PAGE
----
Jury selection began in the trial of Marcus Wallace last month, but it halted unexpectedly when his lawyers expressed concerns about his thought processes and perceptions.
Senior Judge John C. Uhler then reviewed several professionals’ reports and video-recorded psychiatric interviews.
In a June 27 order, the York County, Pa., senior judge presiding in the matter concluded Wallace is incapable or unable to participate in his own defense by assisting his attorneys. However, he wrote that he is reasonably certain that involuntary treatment will provide the defendant with the capacity to stand trial.
That treatment was scheduled for 60 days before a follow-up hearing is held.
Wallace, 42, is charged with first-degree murder and second-degree murder in the beating death of his mother, Consuella Wallace.
Prosecutors, who are seeking the death penalty, allege that Wallace attacked his mother in her Hamilton Township, Pa., home on Dec. 10, 2009. She died from her injuries in February 2010.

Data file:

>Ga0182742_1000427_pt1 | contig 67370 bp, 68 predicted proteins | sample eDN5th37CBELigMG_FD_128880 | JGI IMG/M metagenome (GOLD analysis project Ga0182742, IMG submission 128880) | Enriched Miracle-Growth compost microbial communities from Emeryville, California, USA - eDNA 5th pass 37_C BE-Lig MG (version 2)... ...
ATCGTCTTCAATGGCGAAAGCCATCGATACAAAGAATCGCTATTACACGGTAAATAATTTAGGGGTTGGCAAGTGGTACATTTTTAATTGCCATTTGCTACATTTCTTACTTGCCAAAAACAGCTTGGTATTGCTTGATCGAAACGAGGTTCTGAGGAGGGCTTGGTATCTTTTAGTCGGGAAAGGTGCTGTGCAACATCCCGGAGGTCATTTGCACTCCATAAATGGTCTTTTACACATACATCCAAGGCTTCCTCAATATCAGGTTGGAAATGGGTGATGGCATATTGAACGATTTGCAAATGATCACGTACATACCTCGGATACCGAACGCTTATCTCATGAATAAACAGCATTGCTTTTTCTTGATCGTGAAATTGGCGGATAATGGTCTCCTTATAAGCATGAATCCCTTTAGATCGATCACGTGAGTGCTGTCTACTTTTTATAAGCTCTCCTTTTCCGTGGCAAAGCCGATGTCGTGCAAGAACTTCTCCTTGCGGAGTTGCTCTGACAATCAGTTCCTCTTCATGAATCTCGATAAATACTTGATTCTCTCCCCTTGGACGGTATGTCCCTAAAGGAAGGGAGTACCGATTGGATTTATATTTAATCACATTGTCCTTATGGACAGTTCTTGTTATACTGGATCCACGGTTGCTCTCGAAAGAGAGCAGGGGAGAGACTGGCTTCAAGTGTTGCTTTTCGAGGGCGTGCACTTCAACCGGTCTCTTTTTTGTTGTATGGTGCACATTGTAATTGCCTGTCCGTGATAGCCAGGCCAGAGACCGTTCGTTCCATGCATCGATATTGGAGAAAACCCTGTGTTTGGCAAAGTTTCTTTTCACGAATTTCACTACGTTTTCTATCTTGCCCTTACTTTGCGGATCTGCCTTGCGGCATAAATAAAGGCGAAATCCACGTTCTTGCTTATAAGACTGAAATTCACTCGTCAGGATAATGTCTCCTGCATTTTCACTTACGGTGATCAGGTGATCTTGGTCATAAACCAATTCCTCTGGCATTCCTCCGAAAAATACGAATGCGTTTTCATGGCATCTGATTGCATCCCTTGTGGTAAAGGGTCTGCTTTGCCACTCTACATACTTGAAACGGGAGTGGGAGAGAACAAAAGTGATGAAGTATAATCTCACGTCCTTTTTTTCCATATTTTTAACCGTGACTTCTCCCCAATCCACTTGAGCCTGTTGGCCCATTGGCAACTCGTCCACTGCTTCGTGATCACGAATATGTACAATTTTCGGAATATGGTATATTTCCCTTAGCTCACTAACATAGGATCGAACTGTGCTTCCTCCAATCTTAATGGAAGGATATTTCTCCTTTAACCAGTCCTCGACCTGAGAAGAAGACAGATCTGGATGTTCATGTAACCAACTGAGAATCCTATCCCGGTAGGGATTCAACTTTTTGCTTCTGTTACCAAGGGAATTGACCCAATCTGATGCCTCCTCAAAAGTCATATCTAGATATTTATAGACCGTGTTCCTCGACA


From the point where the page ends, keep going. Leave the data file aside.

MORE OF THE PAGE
A psychiatrist who evaluated Wallace found that he expressed a number of “bizarre and paranoid beliefs related to his case,” including the forgery of documents, identity theft and bribery of the potential jury, according to the judge’s order.
Uhler wrote that Wallace understands the nature of the criminal charge and consequences. However, he referred to evaluations that reached different conclusions, from the possibility of schizophrenia, to thinking processes that were not psychotic, but stress-related.